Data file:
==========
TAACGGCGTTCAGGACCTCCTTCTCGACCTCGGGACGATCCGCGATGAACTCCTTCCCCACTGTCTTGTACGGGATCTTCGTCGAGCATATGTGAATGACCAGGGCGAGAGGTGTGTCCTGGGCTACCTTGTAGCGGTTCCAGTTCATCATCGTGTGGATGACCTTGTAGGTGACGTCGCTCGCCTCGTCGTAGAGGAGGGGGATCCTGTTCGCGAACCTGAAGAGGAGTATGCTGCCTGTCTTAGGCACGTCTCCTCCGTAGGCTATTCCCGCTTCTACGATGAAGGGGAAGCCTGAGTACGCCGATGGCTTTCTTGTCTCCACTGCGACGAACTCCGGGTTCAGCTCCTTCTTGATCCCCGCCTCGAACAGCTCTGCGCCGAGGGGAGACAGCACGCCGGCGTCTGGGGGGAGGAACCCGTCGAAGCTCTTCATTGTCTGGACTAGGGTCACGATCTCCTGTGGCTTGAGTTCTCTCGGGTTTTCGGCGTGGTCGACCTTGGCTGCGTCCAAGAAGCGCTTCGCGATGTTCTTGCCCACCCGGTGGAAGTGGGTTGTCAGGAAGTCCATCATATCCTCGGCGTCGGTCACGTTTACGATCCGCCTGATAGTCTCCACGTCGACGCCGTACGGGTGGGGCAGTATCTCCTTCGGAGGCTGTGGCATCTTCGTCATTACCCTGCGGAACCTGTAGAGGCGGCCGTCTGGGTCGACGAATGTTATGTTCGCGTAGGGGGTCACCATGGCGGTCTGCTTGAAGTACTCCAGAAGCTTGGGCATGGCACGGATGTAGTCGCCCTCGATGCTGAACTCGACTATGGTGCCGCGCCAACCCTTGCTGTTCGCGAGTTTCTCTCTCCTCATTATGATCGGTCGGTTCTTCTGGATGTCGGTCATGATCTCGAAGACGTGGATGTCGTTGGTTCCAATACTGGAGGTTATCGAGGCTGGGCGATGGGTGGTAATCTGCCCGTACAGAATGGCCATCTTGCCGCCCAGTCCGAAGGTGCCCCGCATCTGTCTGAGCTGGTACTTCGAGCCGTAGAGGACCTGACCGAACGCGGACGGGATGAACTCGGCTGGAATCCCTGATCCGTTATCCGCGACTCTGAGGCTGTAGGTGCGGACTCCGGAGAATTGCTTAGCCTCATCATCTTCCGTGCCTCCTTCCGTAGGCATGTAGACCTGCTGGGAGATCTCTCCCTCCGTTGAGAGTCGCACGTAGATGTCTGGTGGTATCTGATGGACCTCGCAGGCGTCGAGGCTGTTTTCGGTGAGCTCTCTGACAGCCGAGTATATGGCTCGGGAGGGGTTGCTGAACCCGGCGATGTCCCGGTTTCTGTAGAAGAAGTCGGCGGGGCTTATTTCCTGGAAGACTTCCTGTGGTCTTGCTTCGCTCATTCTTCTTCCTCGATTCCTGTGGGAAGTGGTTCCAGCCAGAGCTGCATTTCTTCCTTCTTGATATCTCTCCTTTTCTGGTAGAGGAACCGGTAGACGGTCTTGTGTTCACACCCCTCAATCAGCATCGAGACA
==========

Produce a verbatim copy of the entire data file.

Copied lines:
TAACGGCGTTCAGGACCTCCTTCTCGACCTCGGGACGATCCGCGATGAACTCCTTCCCCACTGTCTTGTACGGGATCTTCGTCGAGCATATGTGAATGACCAGGGCGAGAGGTGTGTCCTGGGCTACCTTGTAGCGGTTCCAGTTCATCATCGTGTGGATGACCTTGTAGGTGACGTCGCTCGCCTCGTCGTAGAGGAGGGGGATCCTGTTCGCGAACCTGAAGAGGAGTATGCTGCCTGTCTTAGGCACGTCTCCTCCGTAGGCTATTCCCGCTTCTACGATGAAGGGGAAGCCTGAGTACGCCGATGGCTTTCTTGTCTCCACTGCGACGAACTCCGGGTTCAGCTCCTTCTTGATCCCCGCCTCGAACAGCTCTGCGCCGAGGGGAGACAGCACGCCGGCGTCTGGGGGGAGGAACCCGTCGAAGCTCTTCATTGTCTGGACTAGGGTCACGATCTCCTGTGGCTTGAGTTCTCTCGGGTTTTCGGCGTGGTCGACCTTGGCTGCGTCCAAGAAGCGCTTCGCGATGTTCTTGCCCACCCGGTGGAAGTGGGTTGTCAGGAAGTCCATCATATCCTCGGCGTCGGTCACGTTTACGATCCGCCTGATAGTCTCCACGTCGACGCCGTACGGGTGGGGCAGTATCTCCTTCGGAGGCTGTGGCATCTTCGTCATTACCCTGCGGAACCTGTAGAGGCGGCCGTCTGGGTCGACGAATGTTATGTTCGCGTAGGGGGTCACCATGGCGGTCTGCTTGAAGTACTCCAGAAGCTTGGGCATGGCACGGATGTAGTCGCCCTCGATGCTGAACTCGACTATGGTGCCGCGCCAACCCTTGCTGTTCGCGAGTTTCTCTCTCCTCATTATGATCGGTCGGTTCTTCTGGATGTCGGTCATGATCTCGAAGACGTGGATGTCGTTGGTTCCAATACTGGAGGTTATCGAGGCTGGGCGATGGGTGGTAATCTGCCCGTACAGAATGGCCATCTTGCCGCCCAGTCCGAAGGTGCCCCGCATCTGTCTGAGCTGGTACTTCGAGCCGTAGAGGACCTGACCGAACGCGGACGGGATGAACTCGGCTGGAATCCCTGATCCGTTATCCGCGACTCTGAGGCTGTAGGTGCGGACTCCGGAGAATTGCTTAGCCTCATCATCTTCCGTGCCTCCTTCCGTAGGCATGTAGACCTGCTGGGAGATCTCTCCCTCCGTTGAGAGTCGCACGTAGATGTCTGGTGGTATCTGATGGACCTCGCAGGCGTCGAGGCTGTTTTCGGTGAGCTCTCTGACAGCCGAGTATATGGCTCGGGAGGGGTTGCTGAACCCGGCGATGTCCCGGTTTCTGTAGAAGAAGTCGGCGGGGCTTATTTCCTGGAAGACTTCCTGTGGTCTTGCTTCGCTCATTCTTCTTCCTCGATTCCTGTGGGAAGTGGTTCCAGCCAGAGCTGCATTTCTTCCTTCTTGATATCTCTCCTTTTCTGGTAGAGGAACCGGTAGACGGTCTTGTGTTCACACCCCTCAATCAGCATCGAGACA